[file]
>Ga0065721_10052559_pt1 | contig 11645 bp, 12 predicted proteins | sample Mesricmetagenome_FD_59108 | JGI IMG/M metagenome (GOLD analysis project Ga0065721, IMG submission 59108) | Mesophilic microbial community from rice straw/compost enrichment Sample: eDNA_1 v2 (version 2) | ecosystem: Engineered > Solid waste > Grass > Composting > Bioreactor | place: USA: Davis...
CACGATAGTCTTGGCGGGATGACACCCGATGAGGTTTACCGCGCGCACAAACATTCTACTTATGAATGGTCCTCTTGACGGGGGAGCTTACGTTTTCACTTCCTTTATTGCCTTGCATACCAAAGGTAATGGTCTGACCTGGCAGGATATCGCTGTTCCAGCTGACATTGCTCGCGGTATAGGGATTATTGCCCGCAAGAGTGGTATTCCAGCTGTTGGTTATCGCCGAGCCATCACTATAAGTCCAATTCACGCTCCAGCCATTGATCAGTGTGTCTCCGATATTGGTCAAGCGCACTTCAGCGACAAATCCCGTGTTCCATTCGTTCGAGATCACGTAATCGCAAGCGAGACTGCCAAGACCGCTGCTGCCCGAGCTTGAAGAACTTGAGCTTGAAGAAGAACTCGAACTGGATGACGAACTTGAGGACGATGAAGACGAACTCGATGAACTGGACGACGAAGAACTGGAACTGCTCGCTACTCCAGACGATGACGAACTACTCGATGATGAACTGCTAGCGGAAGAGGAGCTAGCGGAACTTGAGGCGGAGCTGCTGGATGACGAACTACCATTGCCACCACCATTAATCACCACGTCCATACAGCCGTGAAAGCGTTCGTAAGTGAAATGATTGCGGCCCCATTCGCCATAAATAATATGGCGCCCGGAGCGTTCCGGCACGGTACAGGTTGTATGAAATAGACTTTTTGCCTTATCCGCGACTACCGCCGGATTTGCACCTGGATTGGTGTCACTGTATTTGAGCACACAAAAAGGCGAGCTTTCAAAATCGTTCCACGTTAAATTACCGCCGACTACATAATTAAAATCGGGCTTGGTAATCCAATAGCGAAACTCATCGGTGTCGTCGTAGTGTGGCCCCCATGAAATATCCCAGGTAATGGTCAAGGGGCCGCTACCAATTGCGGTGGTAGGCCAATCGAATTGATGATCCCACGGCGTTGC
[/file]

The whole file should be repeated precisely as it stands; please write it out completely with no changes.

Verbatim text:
>Ga0065721_10052559_pt1 | contig 11645 bp, 12 predicted proteins | sample Mesricmetagenome_FD_59108 | JGI IMG/M metagenome (GOLD analysis project Ga0065721, IMG submission 59108) | Mesophilic microbial community from rice straw/compost enrichment Sample: eDNA_1 v2 (version 2) | ecosystem: Engineered > Solid waste > Grass > Composting > Bioreactor | place: USA: Davis...
CACGATAGTCTTGGCGGGATGACACCCGATGAGGTTTACCGCGCGCACAAACATTCTACTTATGAATGGTCCTCTTGACGGGGGAGCTTACGTTTTCACTTCCTTTATTGCCTTGCATACCAAAGGTAATGGTCTGACCTGGCAGGATATCGCTGTTCCAGCTGACATTGCTCGCGGTATAGGGATTATTGCCCGCAAGAGTGGTATTCCAGCTGTTGGTTATCGCCGAGCCATCACTATAAGTCCAATTCACGCTCCAGCCATTGATCAGTGTGTCTCCGATATTGGTCAAGCGCACTTCAGCGACAAATCCCGTGTTCCATTCGTTCGAGATCACGTAATCGCAAGCGAGACTGCCAAGACCGCTGCTGCCCGAGCTTGAAGAACTTGAGCTTGAAGAAGAACTCGAACTGGATGACGAACTTGAGGACGATGAAGACGAACTCGATGAACTGGACGACGAAGAACTGGAACTGCTCGCTACTCCAGACGATGACGAACTACTCGATGATGAACTGCTAGCGGAAGAGGAGCTAGCGGAACTTGAGGCGGAGCTGCTGGATGACGAACTACCATTGCCACCACCATTAATCACCACGTCCATACAGCCGTGAAAGCGTTCGTAAGTGAAATGATTGCGGCCCCATTCGCCATAAATAATATGGCGCCCGGAGCGTTCCGGCACGGTACAGGTTGTATGAAATAGACTTTTTGCCTTATCCGCGACTACCGCCGGATTTGCACCTGGATTGGTGTCACTGTATTTGAGCACACAAAAAGGCGAGCTTTCAAAATCGTTCCACGTTAAATTACCGCCGACTACATAATTAAAATCGGGCTTGGTAATCCAATAGCGAAACTCATCGGTGTCGTCGTAGTGTGGCCCCCATGAAATATCCCAGGTAATGGTCAAGGGGCCGCTACCAATTGCGGTGGTAGGCCAATCGAATTGATGATCCCACGGCGTTGC